She can also be an incredibly infuriating creature. She counter-surfs like nobody's business and even steals food off your plate if it's sufficiently attractive and you've turned your head. She has been hospitalized repeatedly for excessive consumption - of dog food, bird seed, rice, cat litter, you name it. If you say the word "bath" or take a Q-tip out of the medicine cabinet, she high-tails it to her crate (otherwise known as her Safe Haven). She can open cat food cans and peanut butter jars without chewing them. We had our house "baby-proofed" well before we had babies, because she could open any cabinet - I fondly (NOT!) recall the time she ripped the door off of one kitchen cabinet and ate 2 pounds of baker's chocolate, requiring a stay of several days in the hospital while they tried to get her heart rate back to something resembling a safe level. Despite several years of "obedience" work, Sarah never walked at a heel until yesterday, and that was just because she couldn't walk faster than me.

Sarah is the smartest dog you'll ever meet, and up until very recently she had the look and exuberance of a puppy. She came to our family during an extremely difficult and lonely time in my life, and I will be forever grateful for the many hours of quiet companionship she has given me. As the years went by, and we added kids with four-legs and then with two to our family, Sarah was always there, quietly scheming for food or demanding to be let under the covers so she could sleep by our feet.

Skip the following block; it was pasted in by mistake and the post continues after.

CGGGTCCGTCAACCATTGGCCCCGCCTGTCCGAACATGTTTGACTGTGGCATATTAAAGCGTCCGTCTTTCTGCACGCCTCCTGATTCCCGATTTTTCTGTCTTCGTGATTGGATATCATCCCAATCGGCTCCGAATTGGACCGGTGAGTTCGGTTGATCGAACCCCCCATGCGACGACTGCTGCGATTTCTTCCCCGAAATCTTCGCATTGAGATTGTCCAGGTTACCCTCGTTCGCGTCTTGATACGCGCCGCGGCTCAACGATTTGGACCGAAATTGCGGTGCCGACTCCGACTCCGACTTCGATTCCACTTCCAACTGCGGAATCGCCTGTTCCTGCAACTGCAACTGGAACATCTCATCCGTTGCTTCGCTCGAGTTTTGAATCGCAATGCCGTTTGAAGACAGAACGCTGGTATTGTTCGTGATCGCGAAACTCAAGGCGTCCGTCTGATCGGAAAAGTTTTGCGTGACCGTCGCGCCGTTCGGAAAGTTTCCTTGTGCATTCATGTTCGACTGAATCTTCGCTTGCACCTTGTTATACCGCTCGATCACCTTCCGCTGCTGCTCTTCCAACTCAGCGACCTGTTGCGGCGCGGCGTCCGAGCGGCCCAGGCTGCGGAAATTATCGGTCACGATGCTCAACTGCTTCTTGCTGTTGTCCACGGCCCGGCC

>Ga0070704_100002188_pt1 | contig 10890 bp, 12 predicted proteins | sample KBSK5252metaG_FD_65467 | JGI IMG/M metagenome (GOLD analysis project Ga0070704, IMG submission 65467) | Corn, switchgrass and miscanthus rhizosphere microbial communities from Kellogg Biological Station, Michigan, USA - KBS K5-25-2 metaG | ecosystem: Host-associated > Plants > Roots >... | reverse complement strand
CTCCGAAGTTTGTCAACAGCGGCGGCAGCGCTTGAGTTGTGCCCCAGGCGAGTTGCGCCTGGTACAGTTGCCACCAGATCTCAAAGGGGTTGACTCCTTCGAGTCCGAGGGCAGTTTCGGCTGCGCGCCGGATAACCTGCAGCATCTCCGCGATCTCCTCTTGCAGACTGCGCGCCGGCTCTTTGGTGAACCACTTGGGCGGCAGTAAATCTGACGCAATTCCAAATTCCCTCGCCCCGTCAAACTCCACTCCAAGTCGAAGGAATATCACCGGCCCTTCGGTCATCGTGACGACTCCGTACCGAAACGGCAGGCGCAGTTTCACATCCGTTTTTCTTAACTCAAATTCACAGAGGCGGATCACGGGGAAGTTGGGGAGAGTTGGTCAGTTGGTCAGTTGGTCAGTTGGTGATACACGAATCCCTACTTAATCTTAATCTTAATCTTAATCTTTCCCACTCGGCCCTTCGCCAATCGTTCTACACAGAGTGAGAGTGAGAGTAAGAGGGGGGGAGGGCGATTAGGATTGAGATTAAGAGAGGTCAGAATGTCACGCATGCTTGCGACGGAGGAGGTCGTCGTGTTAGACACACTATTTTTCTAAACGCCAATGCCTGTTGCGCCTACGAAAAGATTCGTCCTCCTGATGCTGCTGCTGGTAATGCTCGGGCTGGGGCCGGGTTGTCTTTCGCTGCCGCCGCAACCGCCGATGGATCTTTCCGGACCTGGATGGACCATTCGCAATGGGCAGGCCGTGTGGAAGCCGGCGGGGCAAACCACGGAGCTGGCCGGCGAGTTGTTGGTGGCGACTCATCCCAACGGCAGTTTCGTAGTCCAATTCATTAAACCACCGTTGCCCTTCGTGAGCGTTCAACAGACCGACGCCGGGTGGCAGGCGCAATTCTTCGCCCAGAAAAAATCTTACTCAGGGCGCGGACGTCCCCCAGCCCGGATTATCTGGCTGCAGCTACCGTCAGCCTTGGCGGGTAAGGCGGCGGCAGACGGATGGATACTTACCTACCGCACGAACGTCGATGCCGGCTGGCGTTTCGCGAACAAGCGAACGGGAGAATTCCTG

I am hopeful that she will have some quality time left, and I feel a bit guilty for writing her "eulogy" somewhat prematurely. But since we got the bad news, I have been thinking a lot about her, and what she has meant to me, and what companion animals often mean to their people, and what we mean to them...so I didn't want to wait until she is gone to express my love and gratitude for my favorite four-legged person.

Tuesday, June 23, 2009

Hackelbarney Hike

Yesterday we went for a hike at Hacklebarney State Park with our Holistic Moms group. We were determined to go rain or shine because we are so tired of being stuck inside because of the bad weather. Luckily, though it didn't exactly shine, it didn't rain either. We spent a glorious three hours playing in the mud, checking out the creepy crawlers, running around, meeting some lovely new friends, and just generally having a great time.

(The picture isn't all that clear, but this is a mama doe. Her fawn is right behind her, hidden among the leaves. We saw two other fawns on our way out - we didn't see their mama, but I'm sure she wasn't far!)

Monday, June 22, 2009

Can You Have Enough?

A product review in the May/June 2009 issue of E: The Environmental Magazine begins with these words. "Can you have enough reusable tote bags? No, we cannot."

Really? REALLY???

There is something about all these "green" products, and the media that review them, that seems a little off. Sure, we need some stuff. A reusable bag, or two for those really big shopping trips. Better a reusable shopping bag than a plastic or even paper one. If you're going to buy one anyway, this may indeed be a company you want to patronize. But, you can most certainly have enough.